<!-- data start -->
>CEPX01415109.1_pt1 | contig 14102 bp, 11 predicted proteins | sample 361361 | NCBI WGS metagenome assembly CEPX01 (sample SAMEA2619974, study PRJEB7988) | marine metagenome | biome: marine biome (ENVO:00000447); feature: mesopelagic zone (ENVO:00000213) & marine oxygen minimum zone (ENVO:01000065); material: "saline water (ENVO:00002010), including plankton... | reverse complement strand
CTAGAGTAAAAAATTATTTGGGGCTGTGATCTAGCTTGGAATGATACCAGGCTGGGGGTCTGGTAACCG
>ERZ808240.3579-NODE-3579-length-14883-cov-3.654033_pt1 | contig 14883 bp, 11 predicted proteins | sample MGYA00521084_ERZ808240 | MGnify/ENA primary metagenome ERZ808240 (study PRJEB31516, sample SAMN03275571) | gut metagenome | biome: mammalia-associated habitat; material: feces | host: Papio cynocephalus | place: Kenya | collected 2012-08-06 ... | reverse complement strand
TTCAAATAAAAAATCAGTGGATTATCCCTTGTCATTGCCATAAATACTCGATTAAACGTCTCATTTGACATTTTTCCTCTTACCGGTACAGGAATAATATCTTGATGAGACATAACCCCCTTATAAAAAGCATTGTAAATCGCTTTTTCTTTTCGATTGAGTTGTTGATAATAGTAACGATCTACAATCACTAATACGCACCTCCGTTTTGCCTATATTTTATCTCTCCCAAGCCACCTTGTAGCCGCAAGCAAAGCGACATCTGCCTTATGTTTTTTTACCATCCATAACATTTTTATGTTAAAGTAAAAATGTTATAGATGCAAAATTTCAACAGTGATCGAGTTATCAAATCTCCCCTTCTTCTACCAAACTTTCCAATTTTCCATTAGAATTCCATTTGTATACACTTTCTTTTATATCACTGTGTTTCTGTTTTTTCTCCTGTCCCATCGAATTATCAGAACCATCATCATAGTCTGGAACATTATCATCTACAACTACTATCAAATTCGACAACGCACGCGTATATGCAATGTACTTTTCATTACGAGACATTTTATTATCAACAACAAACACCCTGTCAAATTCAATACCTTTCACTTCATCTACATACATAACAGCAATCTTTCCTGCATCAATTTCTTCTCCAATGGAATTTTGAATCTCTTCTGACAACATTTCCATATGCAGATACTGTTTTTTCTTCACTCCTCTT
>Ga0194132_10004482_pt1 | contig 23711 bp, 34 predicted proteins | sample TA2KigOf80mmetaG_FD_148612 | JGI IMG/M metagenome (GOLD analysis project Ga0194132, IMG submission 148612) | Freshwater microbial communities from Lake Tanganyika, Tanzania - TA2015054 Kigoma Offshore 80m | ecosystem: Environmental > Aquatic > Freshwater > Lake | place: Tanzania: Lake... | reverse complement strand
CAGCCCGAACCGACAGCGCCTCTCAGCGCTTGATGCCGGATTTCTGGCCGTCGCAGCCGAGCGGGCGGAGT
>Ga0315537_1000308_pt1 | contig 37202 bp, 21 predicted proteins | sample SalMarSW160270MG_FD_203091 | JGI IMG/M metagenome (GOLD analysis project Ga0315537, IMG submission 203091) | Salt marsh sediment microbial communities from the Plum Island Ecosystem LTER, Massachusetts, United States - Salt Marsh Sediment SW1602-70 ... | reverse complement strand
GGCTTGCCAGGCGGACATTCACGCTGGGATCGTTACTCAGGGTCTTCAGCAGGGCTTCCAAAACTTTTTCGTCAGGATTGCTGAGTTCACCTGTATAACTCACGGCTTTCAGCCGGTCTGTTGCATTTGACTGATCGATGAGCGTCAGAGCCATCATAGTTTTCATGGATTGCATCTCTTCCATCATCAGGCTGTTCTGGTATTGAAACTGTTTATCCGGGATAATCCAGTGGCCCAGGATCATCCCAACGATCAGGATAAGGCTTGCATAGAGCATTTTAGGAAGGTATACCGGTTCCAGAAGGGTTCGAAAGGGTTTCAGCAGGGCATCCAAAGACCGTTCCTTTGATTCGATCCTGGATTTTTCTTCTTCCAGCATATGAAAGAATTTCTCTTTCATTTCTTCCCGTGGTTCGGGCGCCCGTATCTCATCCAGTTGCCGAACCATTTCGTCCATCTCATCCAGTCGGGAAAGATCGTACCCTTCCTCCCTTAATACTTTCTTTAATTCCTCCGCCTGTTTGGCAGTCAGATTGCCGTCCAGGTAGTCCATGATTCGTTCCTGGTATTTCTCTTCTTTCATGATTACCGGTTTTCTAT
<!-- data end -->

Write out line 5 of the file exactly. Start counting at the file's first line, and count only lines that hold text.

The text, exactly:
>Ga0194132_10004482_pt1 | contig 23711 bp, 34 predicted proteins | sample TA2KigOf80mmetaG_FD_148612 | JGI IMG/M metagenome (GOLD analysis project Ga0194132, IMG submission 148612) | Freshwater microbial communities from Lake Tanganyika, Tanzania - TA2015054 Kigoma Offshore 80m | ecosystem: Environmental > Aquatic > Freshwater > Lake | place: Tanzania: Lake... | reverse complement strand